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Edited by W.R.J. Barron
Categories: 15th Century, 16th Century, Scottish
Imprint: Fyfield Books
Publisher: Carcanet Press
Paperback (96 pages)
(Pub. Jan 1987)
Robert Henryson (?-1508) is the greatest of the English fabulists. His master may have been Aesop, but the voice that speaks the Moral Fables is distinctively that of his place — Scotland — and his chosen tradition.
His debt to Chaucer, from whom his best-known work, the 'Testament of Cresseid' clearly derives, is a large one, and he acknowledges it generously. But it is a positive debt, not the kind that might have stifled his native originality. He is as distinctively himself as his contemporaries Dunbar and Douglas are.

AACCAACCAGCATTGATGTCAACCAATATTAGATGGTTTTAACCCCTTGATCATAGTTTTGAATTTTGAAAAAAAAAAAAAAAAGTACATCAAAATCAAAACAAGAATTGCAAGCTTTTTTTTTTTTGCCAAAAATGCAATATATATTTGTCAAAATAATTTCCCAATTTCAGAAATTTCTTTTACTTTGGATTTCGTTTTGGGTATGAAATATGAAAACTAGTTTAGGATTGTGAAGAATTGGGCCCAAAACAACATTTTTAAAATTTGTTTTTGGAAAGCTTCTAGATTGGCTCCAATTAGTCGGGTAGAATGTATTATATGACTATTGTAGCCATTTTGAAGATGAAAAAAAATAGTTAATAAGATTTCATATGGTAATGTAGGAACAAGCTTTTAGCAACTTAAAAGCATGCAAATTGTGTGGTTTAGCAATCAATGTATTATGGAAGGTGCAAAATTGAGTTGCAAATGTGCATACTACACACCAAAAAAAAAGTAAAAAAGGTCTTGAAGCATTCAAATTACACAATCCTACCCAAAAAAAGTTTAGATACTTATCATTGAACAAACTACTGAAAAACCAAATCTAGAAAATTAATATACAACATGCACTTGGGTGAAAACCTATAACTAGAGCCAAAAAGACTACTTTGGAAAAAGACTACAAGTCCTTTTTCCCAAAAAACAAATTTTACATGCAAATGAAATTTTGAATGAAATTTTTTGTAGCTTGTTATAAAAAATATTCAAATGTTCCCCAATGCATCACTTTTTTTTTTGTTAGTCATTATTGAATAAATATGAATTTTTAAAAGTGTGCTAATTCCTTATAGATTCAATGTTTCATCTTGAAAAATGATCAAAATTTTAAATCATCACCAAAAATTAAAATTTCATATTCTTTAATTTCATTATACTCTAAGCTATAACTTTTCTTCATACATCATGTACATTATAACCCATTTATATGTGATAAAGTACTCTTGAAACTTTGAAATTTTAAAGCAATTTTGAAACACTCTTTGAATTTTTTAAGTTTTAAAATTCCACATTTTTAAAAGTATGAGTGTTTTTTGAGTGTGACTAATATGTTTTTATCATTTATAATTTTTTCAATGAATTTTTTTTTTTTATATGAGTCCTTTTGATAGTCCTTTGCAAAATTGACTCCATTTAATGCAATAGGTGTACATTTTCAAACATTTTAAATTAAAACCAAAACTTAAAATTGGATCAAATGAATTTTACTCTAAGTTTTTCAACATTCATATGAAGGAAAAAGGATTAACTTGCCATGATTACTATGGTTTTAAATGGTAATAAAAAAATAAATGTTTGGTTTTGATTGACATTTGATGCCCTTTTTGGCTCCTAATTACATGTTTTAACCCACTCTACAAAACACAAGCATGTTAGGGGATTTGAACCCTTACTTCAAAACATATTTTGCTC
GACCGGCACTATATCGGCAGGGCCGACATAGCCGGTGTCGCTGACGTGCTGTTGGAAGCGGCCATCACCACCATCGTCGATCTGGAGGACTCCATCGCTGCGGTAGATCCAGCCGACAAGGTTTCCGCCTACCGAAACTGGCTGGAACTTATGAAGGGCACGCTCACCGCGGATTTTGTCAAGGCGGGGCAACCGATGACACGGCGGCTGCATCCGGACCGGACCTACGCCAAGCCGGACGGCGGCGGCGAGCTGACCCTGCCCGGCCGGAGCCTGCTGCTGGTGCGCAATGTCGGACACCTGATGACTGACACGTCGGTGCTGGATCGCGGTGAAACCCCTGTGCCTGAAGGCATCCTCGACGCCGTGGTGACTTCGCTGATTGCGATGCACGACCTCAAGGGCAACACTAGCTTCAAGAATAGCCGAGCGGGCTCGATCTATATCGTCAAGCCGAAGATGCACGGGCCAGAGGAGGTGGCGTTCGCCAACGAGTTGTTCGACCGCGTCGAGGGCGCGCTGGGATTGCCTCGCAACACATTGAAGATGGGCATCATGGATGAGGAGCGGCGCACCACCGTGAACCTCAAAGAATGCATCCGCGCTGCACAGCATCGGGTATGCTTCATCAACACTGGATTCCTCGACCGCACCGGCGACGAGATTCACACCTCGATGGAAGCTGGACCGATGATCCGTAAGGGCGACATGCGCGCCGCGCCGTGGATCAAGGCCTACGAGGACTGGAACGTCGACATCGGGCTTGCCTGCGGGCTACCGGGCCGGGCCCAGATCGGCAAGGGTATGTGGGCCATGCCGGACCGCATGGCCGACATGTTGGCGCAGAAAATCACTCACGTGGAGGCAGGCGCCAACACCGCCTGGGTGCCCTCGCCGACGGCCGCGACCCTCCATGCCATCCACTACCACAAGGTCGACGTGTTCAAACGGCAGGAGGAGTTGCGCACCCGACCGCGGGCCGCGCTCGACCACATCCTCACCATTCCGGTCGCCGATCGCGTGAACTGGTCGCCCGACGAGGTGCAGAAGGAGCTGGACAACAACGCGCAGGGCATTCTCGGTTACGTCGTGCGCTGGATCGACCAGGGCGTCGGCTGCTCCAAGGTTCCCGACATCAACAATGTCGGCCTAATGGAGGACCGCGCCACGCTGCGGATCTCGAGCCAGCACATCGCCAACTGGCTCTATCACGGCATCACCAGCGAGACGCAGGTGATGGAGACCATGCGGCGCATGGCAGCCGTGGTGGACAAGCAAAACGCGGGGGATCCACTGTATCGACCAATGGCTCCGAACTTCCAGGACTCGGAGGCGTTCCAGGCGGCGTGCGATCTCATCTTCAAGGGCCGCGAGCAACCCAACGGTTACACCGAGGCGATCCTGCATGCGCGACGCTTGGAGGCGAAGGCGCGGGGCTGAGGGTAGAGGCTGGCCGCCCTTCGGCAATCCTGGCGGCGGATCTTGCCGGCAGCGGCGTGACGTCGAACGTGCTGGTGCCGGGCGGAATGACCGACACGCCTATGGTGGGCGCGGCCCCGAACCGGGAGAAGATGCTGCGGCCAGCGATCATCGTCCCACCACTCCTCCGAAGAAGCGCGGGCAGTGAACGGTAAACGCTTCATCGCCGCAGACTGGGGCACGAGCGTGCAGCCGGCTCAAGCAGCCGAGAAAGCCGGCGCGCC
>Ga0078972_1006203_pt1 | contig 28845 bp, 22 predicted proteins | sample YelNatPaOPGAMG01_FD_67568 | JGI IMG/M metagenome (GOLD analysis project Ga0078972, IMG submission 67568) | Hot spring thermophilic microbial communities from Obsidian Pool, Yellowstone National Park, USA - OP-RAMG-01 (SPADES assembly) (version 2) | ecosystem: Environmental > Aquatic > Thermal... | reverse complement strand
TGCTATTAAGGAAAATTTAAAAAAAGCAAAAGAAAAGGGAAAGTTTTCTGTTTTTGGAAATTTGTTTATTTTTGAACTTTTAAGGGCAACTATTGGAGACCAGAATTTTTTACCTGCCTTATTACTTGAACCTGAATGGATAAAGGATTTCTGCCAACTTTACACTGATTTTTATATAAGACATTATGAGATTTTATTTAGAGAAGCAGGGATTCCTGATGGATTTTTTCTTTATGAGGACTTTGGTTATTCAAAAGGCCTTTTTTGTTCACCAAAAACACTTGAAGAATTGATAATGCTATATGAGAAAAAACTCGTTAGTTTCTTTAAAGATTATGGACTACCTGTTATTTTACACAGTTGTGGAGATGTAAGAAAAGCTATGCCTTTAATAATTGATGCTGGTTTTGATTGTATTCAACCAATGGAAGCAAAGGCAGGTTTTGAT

Little is known of Henryson's life but much can be surmised about his human vision from the poems, particularly the Moral Fables. He is the most approachable and benign of the Scottish poets of his time.
In this selection of the best of Henryson's work W.R.J. Barron, Senior Lecturer in English Language at the University of Manchester, includes a full introduction and notes.
-Orpheus and Erudices
-The Morall Fabillis
-The Testament of Cresseid
The Testament of Cresseid
The Morall Fabillis of Esope the Phrygian
The Tale of Orpheus and Erudices his Quene
The Bludy Serk
Ane Prayer for the Pest
The Thre Deid-Pollis
The Prais of Aige
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